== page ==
Symbiotic implications of type III protein secretion machinery in Rhizobium

Authors

  • Virginie Viprey,

    1. Laboratoire de Biologie Moléculaire des Plantes Supérieures (LBMPS), Université de Genève, 1 ch. de l'Impératrice, 1292 Chambésy, Geneva, Switzerland.,
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  • Aixa Del Greco,

    1. Laboratoire de Biologie Moléculaire des Plantes Supérieures (LBMPS), Université de Genève, 1 ch. de l'Impératrice, 1292 Chambésy, Geneva, Switzerland.,
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  • Wladyslaw Golinowski,

    1. Department of Botany, Institute of Plant Biology, Warsaw Agricultural University, Rakowiecka 26/30, 02-528 Warsaw, Poland.
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  • William J. Broughton,

    1. Laboratoire de Biologie Moléculaire des Plantes Supérieures (LBMPS), Université de Genève, 1 ch. de l'Impératrice, 1292 Chambésy, Geneva, Switzerland.,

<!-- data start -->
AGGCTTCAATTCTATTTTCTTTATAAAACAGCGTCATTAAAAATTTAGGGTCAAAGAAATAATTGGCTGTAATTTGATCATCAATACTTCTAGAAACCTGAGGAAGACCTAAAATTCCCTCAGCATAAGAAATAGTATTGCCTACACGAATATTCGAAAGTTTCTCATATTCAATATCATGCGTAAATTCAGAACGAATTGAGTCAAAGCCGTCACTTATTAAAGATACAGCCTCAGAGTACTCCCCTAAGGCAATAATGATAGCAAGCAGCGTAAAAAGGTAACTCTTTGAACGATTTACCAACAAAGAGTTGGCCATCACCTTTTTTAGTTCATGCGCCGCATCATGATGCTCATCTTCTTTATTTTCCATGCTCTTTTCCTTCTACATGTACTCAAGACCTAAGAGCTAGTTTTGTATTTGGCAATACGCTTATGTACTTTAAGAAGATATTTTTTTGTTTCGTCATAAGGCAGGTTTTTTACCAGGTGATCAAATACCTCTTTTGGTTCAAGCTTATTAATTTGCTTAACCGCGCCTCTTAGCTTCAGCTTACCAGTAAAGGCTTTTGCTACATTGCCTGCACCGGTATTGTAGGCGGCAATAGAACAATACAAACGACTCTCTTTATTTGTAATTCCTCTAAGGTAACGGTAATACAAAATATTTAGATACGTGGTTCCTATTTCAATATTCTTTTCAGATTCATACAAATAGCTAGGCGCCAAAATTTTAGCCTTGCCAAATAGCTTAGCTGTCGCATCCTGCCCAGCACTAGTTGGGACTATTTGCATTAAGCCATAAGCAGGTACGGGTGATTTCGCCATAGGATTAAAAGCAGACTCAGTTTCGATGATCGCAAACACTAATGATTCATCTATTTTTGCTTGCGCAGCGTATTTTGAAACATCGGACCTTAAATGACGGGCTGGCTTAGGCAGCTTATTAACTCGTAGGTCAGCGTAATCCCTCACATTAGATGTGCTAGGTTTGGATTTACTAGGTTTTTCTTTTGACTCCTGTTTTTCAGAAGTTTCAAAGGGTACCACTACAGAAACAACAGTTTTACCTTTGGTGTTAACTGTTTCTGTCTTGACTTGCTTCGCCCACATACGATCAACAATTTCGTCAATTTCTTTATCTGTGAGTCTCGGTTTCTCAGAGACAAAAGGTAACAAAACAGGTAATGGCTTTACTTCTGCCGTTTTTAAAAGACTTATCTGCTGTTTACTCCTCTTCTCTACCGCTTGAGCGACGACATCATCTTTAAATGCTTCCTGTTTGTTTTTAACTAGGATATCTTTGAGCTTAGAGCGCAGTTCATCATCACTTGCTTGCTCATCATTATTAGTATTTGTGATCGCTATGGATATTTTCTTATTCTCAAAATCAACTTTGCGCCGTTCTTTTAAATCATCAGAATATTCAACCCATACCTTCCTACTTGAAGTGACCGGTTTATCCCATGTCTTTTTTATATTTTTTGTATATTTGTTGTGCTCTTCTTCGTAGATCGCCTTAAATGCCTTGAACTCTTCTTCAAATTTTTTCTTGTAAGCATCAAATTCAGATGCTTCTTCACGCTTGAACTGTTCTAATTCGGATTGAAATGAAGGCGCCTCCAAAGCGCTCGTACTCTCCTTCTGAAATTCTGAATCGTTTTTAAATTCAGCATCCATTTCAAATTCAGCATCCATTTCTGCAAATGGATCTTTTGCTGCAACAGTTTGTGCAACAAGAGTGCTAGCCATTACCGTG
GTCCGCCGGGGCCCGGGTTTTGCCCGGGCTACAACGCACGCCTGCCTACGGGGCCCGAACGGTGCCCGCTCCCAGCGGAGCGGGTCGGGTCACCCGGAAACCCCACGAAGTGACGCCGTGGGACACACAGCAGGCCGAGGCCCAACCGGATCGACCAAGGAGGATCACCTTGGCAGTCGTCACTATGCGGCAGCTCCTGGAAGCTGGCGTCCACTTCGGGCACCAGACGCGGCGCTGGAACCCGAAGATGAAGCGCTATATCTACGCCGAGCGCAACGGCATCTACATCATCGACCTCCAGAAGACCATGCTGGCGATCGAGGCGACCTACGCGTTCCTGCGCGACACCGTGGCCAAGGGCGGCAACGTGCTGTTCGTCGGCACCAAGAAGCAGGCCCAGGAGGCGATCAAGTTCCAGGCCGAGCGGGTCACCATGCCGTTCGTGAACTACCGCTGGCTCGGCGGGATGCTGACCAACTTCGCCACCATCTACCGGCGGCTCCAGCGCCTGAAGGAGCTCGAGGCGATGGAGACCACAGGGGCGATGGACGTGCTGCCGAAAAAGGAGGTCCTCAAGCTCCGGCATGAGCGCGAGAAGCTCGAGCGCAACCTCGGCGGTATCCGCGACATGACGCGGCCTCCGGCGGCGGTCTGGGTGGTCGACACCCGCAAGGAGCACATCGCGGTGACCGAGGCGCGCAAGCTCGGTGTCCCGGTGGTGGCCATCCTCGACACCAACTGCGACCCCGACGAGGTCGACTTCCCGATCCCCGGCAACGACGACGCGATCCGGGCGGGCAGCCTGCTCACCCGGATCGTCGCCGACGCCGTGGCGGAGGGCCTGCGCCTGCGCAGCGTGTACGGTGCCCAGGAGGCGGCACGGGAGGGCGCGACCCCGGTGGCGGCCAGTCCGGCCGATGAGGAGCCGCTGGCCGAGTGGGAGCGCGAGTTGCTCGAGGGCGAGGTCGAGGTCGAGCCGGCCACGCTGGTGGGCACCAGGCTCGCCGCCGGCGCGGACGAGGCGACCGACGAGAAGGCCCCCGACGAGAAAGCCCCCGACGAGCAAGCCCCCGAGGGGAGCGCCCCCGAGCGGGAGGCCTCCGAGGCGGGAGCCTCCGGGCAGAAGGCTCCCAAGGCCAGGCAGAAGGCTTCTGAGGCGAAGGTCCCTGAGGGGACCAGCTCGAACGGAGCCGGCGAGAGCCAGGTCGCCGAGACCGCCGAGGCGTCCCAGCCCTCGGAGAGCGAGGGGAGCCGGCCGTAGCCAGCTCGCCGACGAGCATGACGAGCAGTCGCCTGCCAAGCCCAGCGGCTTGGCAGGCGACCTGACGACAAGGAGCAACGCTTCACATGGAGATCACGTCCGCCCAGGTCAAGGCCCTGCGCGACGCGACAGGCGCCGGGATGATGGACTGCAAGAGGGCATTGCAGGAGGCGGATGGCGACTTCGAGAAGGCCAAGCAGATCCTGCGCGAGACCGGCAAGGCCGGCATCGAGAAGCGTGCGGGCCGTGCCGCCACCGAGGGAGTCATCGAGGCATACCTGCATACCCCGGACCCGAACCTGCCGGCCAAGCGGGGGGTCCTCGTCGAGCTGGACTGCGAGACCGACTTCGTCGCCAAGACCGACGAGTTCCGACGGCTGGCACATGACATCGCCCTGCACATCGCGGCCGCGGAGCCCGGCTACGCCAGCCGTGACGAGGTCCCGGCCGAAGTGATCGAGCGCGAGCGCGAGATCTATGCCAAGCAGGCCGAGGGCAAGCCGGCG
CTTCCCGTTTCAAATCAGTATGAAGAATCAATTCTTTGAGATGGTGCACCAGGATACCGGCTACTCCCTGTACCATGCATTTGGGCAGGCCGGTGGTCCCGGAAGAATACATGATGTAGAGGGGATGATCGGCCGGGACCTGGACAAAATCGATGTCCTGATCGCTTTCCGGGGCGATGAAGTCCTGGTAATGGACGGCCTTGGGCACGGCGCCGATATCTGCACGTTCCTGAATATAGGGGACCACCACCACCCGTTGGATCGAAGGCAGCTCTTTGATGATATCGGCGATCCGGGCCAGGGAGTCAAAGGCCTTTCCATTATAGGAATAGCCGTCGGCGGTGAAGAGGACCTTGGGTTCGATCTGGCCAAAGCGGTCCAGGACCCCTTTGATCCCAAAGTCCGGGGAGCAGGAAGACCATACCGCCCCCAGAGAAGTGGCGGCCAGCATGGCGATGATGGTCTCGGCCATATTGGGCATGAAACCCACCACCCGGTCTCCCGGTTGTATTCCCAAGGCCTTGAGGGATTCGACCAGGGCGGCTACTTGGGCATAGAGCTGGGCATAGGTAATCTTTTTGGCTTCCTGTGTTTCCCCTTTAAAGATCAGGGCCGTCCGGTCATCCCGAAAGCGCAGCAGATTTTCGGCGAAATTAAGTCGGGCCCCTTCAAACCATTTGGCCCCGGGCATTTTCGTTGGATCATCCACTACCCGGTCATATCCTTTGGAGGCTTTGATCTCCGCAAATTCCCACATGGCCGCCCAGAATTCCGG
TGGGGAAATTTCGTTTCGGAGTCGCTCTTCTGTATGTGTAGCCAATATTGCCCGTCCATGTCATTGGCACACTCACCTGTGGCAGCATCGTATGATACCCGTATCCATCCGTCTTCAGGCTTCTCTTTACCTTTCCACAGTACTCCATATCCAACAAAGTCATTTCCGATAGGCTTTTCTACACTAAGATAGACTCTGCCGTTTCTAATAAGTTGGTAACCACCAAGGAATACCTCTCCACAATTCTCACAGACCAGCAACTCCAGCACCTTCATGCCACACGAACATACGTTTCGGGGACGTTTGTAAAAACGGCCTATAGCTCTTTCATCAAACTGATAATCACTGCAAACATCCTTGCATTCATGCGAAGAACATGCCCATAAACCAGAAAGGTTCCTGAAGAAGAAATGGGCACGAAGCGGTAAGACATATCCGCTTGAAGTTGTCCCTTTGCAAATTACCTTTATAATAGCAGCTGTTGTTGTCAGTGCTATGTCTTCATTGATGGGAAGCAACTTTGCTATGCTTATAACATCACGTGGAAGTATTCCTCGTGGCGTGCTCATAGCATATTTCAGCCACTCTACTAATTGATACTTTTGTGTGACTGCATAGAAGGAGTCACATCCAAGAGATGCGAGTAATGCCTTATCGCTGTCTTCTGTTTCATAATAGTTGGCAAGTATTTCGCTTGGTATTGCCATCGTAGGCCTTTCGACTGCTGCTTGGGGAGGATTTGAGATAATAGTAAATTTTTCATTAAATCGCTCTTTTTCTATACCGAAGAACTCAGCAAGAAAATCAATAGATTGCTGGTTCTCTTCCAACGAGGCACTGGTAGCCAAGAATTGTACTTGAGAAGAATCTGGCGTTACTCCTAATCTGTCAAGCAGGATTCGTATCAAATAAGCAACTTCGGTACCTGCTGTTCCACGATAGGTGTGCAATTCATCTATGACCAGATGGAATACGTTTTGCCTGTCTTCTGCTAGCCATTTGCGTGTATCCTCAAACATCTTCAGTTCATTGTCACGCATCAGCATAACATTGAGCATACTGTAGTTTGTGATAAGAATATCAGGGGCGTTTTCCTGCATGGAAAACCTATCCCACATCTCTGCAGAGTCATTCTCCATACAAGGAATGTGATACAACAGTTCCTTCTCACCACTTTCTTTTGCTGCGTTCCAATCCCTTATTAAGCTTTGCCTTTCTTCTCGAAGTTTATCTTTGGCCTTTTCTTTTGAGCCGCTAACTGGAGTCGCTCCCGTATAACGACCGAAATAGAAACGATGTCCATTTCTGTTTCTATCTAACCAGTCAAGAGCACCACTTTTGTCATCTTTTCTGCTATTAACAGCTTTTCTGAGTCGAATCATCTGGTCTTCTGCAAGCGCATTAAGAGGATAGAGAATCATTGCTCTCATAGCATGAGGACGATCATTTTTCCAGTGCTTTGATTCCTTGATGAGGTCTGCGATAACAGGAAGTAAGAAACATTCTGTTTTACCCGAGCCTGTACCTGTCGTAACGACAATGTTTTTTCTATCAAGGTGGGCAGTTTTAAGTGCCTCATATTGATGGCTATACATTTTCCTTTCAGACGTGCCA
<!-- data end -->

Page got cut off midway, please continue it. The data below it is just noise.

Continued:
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  • Xavier Perret

    1. Laboratoire de Biologie Moléculaire des Plantes Supérieures (LBMPS), Université de Genève, 1 ch. de l'Impératrice, 1292 Chambésy, Geneva, Switzerland.,
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William J. Broughton E-mail broughtw@sc2a.unige.ch; Tel. (22) 906 1740; Fax (22) 906 1741.

Abstract

The symbiotic plasmid of Rhizobium sp. NGR234 carries a cluster of genes that encodes components of a bacterial type III secretion system (TTSS). In both animal and plant pathogens, the TTSS is an essential component of pathogenicity. Here, we show that secretion of at least two proteins (y4xL and NolX) is controlled by the TTSS of NGR234 and occurs after the induction with flavonoids. Polar mutations in two TTSS genes, rhcN and the nod-box controlled regulator of transcription y4xI, block the secretion of both proteins and strongly affect the ability of NGR234 to nodulate a variety of tropical legumes including Pachyrhizus tuberosus and Tephrosia vogelii.

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